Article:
I struggle to hear. We’re above tree line, it’s snowing, the wind is blowing 40, and the drifting snow wipes out our horse tracks faster than I can answer the question.
It’s a game we play, he’s trying to keep my mind off the cold feet, the frozen tears and the stinging face. I know the trick well. But it works.
I start humming the song as the pack horses struggle through the snow and my ride horse tries to discern the trail. We’re heading in to the heart of the Wind River Range to spend a week together chasing elk. We top over an 11,000 foot pass and drop down the other side. The wind is a bit calmer here, and as I pull my scarf down I know we’re 7 miles in and we have 3 to go.
A lot of planning has gone into this hunt. It has to. We’ll be camping at over 10,000 feet. Mid-October this high in the Winds the weather is always dicey. Through the years we’ve had week-long white-out blizzards, and other times when it’s 50 degrees and sunny. Traditionally though, I can guarantee it will be windy, cold and snowy. We’ve invited friends up here hunting before. Most don’t come back or aren’t invited back. It’s too much work.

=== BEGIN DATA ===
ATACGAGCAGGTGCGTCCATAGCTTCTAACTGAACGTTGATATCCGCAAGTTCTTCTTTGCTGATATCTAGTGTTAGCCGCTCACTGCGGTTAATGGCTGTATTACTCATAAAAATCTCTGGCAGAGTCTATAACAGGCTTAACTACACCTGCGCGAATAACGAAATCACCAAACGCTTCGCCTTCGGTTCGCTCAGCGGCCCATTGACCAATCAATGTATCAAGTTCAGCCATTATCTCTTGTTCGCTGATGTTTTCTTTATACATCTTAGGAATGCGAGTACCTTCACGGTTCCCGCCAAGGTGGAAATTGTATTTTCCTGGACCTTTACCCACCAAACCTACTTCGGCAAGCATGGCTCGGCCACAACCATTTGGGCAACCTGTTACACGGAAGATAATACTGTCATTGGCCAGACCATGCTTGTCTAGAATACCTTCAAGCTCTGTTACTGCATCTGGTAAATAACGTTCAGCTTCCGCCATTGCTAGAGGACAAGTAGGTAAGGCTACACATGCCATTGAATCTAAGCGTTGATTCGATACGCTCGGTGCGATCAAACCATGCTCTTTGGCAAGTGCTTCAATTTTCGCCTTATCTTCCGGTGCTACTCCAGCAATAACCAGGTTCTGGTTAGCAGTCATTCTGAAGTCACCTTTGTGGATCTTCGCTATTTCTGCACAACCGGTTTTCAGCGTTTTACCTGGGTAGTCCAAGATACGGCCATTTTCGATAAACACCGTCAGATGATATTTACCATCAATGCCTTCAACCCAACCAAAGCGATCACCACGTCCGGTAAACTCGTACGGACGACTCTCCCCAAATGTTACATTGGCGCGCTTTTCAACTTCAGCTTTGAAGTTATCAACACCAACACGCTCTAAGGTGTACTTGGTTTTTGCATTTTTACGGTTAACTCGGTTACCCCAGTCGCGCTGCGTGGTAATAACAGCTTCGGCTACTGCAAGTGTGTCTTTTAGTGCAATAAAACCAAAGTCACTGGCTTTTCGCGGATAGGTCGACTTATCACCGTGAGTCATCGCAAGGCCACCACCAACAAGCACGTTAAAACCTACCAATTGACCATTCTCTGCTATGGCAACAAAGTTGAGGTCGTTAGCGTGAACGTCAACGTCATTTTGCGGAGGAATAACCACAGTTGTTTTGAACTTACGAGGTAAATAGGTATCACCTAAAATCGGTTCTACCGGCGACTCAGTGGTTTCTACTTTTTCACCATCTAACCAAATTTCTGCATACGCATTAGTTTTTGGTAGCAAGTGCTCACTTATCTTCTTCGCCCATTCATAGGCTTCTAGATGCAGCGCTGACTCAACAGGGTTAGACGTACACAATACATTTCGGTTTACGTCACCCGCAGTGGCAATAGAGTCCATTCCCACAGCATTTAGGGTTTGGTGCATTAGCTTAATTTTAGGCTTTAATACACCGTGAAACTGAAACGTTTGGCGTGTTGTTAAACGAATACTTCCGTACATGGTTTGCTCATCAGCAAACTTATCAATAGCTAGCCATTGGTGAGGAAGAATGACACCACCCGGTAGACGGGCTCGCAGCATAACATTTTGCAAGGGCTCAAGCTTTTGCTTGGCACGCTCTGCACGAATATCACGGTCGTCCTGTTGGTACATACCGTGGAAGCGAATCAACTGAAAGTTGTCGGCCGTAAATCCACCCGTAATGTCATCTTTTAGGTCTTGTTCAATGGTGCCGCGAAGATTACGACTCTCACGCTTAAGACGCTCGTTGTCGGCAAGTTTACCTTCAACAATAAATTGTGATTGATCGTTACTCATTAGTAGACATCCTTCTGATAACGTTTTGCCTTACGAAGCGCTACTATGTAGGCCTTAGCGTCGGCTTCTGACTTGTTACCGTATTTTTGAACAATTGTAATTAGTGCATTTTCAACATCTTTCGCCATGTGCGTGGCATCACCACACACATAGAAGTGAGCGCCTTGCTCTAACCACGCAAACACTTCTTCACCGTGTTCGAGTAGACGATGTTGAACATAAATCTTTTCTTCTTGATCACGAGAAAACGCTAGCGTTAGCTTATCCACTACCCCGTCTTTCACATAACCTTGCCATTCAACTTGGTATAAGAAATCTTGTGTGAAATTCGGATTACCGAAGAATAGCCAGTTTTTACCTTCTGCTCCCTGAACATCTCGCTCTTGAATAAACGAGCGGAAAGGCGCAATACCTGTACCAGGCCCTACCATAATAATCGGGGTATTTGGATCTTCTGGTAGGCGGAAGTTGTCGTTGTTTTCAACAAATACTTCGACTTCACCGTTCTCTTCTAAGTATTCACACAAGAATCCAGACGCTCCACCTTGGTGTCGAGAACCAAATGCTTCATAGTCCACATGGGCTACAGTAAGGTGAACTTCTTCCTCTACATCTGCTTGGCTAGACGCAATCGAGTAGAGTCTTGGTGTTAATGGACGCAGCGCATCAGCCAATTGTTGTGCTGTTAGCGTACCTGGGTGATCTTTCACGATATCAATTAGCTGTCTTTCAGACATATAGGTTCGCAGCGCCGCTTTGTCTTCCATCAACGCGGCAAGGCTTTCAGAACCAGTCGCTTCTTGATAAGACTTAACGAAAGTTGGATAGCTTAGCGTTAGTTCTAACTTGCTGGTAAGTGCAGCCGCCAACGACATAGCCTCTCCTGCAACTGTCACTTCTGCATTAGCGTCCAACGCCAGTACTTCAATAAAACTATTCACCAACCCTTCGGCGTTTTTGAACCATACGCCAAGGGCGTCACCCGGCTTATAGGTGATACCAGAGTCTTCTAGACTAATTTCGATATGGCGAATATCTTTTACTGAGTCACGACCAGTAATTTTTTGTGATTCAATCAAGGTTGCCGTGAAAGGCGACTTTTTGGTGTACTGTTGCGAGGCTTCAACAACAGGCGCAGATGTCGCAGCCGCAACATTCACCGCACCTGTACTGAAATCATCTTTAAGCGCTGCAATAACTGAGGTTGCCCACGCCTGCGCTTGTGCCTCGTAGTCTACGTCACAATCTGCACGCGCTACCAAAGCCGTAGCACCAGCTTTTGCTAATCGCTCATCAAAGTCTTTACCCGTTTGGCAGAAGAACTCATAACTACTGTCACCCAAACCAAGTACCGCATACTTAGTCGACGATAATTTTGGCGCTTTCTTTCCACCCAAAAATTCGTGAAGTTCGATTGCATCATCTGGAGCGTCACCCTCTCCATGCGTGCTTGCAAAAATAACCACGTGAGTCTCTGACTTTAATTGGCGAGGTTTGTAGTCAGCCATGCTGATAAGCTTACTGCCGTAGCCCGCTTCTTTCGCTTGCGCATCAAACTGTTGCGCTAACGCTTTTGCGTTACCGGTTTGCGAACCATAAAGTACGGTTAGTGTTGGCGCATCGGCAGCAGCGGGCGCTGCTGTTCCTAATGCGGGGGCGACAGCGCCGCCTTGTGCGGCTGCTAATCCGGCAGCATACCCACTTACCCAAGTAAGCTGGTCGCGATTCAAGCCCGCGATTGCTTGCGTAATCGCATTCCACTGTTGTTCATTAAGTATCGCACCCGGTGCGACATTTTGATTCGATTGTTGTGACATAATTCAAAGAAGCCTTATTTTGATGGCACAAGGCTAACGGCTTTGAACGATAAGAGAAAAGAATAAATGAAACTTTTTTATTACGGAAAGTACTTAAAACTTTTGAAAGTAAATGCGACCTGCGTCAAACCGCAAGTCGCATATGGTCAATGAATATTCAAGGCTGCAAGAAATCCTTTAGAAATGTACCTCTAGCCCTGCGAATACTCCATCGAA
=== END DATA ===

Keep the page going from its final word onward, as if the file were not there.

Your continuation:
Other hunting buddies think we’re crazy heading up here. They tell us there’s easier ways to harvest an elk. They’re right, and as I ride I ponder why we go to this effort to essentially punish ourselves at this snowy and windy camp every year. So why do we do it? We don’t do it because we want or need to test ourselves and our limits. . . we’re way too old for that. So why?
I see the rock cairn that indicates the fork in the trail. I point it out to my brother without saying a word. I’m a bit too cold to talk right now. He knows I’m saying we only have two more miles to go.
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